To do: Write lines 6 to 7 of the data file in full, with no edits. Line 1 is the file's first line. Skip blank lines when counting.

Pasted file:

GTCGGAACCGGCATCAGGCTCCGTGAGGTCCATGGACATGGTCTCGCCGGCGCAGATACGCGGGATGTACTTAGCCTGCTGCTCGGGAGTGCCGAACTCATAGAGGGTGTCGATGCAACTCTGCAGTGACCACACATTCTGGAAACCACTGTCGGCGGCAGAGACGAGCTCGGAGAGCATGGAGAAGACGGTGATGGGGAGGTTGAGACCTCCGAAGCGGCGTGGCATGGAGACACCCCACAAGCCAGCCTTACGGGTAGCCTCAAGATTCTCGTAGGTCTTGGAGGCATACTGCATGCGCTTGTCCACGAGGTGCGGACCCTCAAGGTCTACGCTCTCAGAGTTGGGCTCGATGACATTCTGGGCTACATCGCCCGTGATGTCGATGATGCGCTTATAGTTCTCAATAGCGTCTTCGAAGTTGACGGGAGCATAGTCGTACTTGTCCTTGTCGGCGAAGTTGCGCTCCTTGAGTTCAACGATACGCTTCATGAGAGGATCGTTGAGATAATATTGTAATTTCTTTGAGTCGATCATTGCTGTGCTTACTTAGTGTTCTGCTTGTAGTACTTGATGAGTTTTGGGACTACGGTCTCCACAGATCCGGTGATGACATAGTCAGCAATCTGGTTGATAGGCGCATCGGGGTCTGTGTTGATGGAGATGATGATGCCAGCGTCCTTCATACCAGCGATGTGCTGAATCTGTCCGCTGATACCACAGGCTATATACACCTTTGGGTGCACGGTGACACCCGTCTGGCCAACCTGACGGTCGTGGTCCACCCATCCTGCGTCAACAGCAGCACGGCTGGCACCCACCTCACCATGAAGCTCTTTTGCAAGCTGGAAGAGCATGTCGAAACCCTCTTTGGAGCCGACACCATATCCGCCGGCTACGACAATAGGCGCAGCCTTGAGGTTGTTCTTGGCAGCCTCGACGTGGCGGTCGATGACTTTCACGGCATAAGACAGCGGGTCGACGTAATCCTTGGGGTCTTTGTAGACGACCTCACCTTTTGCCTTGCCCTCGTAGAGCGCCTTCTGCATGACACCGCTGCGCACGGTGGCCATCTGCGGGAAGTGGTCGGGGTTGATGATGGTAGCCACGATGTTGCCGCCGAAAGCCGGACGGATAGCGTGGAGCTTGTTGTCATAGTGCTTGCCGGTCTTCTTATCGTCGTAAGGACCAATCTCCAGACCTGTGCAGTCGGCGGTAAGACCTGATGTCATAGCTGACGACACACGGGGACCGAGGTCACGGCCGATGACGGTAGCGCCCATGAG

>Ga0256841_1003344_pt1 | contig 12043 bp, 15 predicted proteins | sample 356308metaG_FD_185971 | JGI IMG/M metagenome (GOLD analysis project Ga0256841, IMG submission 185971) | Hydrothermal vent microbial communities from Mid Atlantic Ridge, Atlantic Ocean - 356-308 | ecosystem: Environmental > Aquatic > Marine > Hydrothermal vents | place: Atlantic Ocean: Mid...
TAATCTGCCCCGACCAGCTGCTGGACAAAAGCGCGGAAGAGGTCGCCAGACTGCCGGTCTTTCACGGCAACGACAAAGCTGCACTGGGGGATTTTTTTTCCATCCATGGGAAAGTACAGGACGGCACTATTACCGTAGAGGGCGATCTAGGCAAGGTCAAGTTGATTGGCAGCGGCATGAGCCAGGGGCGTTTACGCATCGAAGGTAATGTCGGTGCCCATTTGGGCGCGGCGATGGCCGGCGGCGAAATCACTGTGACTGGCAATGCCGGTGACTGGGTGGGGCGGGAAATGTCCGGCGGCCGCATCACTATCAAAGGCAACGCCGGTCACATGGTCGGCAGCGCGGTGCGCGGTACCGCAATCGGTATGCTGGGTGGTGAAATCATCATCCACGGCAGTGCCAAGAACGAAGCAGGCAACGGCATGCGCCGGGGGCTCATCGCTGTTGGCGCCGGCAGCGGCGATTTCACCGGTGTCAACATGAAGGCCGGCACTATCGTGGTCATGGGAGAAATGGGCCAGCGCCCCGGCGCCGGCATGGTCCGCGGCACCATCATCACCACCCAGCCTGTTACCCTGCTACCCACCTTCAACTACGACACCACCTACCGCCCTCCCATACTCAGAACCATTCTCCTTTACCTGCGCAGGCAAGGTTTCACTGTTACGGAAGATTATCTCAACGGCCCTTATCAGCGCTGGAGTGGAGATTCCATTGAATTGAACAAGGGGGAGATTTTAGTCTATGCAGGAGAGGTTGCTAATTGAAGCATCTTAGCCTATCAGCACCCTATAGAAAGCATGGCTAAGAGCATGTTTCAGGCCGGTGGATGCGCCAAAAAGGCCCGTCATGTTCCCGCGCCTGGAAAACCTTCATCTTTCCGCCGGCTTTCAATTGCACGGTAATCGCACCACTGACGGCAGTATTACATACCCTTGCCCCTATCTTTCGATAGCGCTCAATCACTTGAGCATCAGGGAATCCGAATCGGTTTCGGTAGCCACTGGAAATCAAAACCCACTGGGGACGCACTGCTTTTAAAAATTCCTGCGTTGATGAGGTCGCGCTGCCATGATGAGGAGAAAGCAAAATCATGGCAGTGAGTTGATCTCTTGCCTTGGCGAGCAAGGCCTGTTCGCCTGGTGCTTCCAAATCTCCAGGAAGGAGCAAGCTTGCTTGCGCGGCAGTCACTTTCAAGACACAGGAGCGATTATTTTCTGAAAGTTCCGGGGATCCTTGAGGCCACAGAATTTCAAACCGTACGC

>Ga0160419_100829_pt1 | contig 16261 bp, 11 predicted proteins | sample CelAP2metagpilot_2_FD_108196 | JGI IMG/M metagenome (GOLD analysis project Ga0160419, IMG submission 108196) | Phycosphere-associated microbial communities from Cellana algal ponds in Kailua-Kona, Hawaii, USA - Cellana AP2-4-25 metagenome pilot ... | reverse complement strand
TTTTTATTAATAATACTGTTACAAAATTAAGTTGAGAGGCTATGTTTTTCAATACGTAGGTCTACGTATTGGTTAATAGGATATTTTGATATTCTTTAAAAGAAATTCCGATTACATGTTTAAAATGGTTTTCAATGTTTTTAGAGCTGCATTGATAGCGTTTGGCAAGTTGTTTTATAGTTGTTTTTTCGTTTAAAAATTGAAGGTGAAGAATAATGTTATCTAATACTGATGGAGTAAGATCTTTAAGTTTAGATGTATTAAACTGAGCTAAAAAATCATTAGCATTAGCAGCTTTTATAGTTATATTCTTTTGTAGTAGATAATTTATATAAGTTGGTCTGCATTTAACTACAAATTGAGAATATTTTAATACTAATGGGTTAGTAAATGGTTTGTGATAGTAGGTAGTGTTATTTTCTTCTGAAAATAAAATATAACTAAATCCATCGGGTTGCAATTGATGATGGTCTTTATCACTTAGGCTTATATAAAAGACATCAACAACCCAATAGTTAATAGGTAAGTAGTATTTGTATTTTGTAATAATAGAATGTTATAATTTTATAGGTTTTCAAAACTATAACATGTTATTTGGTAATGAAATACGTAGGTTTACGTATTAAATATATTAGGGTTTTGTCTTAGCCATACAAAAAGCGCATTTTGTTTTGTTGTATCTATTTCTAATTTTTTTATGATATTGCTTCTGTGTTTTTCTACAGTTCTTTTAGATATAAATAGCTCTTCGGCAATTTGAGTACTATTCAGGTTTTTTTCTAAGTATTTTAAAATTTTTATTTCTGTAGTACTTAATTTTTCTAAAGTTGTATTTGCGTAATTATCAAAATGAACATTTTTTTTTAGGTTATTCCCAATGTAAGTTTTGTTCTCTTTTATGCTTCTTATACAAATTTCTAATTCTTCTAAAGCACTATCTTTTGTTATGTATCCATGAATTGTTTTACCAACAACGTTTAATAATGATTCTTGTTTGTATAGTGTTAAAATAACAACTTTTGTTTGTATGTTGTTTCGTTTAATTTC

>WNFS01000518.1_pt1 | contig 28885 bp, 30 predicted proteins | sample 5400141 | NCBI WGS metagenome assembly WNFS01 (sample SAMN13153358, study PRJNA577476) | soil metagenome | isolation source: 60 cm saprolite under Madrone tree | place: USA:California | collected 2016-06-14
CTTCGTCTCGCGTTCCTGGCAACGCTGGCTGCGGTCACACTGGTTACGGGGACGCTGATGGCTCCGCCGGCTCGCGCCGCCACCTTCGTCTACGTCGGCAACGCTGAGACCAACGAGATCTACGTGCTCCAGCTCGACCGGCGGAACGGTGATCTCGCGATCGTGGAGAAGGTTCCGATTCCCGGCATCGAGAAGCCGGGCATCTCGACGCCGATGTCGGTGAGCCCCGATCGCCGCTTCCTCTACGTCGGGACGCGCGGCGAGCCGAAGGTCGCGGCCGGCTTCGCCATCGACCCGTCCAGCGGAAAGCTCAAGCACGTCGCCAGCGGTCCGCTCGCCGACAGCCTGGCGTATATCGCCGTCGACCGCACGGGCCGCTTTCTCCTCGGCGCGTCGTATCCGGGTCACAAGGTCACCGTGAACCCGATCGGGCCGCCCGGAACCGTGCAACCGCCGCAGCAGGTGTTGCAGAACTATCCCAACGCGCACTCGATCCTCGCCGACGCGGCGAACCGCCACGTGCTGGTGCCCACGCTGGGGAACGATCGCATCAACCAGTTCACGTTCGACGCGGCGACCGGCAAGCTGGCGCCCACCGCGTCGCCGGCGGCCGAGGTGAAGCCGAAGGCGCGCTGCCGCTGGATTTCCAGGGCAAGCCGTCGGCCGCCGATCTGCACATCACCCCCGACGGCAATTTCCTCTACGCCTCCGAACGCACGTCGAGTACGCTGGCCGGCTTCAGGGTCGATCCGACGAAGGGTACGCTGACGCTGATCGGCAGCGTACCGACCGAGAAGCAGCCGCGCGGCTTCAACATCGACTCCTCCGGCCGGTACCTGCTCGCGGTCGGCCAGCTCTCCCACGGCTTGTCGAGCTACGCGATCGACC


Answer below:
>WNFS01000518.1_pt1 | contig 28885 bp, 30 predicted proteins | sample 5400141 | NCBI WGS metagenome assembly WNFS01 (sample SAMN13153358, study PRJNA577476) | soil metagenome | isolation source: 60 cm saprolite under Madrone tree | place: USA:California | collected 2016-06-14
CTTCGTCTCGCGTTCCTGGCAACGCTGGCTGCGGTCACACTGGTTACGGGGACGCTGATGGCTCCGCCGGCTCGCGCCGCCACCTTCGTCTACGTCGGCAACGCTGAGACCAACGAGATCTACGTGCTCCAGCTCGACCGGCGGAACGGTGATCTCGCGATCGTGGAGAAGGTTCCGATTCCCGGCATCGAGAAGCCGGGCATCTCGACGCCGATGTCGGTGAGCCCCGATCGCCGCTTCCTCTACGTCGGGACGCGCGGCGAGCCGAAGGTCGCGGCCGGCTTCGCCATCGACCCGTCCAGCGGAAAGCTCAAGCACGTCGCCAGCGGTCCGCTCGCCGACAGCCTGGCGTATATCGCCGTCGACCGCACGGGCCGCTTTCTCCTCGGCGCGTCGTATCCGGGTCACAAGGTCACCGTGAACCCGATCGGGCCGCCCGGAACCGTGCAACCGCCGCAGCAGGTGTTGCAGAACTATCCCAACGCGCACTCGATCCTCGCCGACGCGGCGAACCGCCACGTGCTGGTGCCCACGCTGGGGAACGATCGCATCAACCAGTTCACGTTCGACGCGGCGACCGGCAAGCTGGCGCCCACCGCGTCGCCGGCGGCCGAGGTGAAGCCGAAGGCGCGCTGCCGCTGGATTTCCAGGGCAAGCCGTCGGCCGCCGATCTGCACATCACCCCCGACGGCAATTTCCTCTACGCCTCCGAACGCACGTCGAGTACGCTGGCCGGCTTCAGGGTCGATCCGACGAAGGGTACGCTGACGCTGATCGGCAGCGTACCGACCGAGAAGCAGCCGCGCGGCTTCAACATCGACTCCTCCGGCCGGTACCTGCTCGCGGTCGGCCAGCTCTCCCACGGCTTGTCGAGCTACGCGATCGACC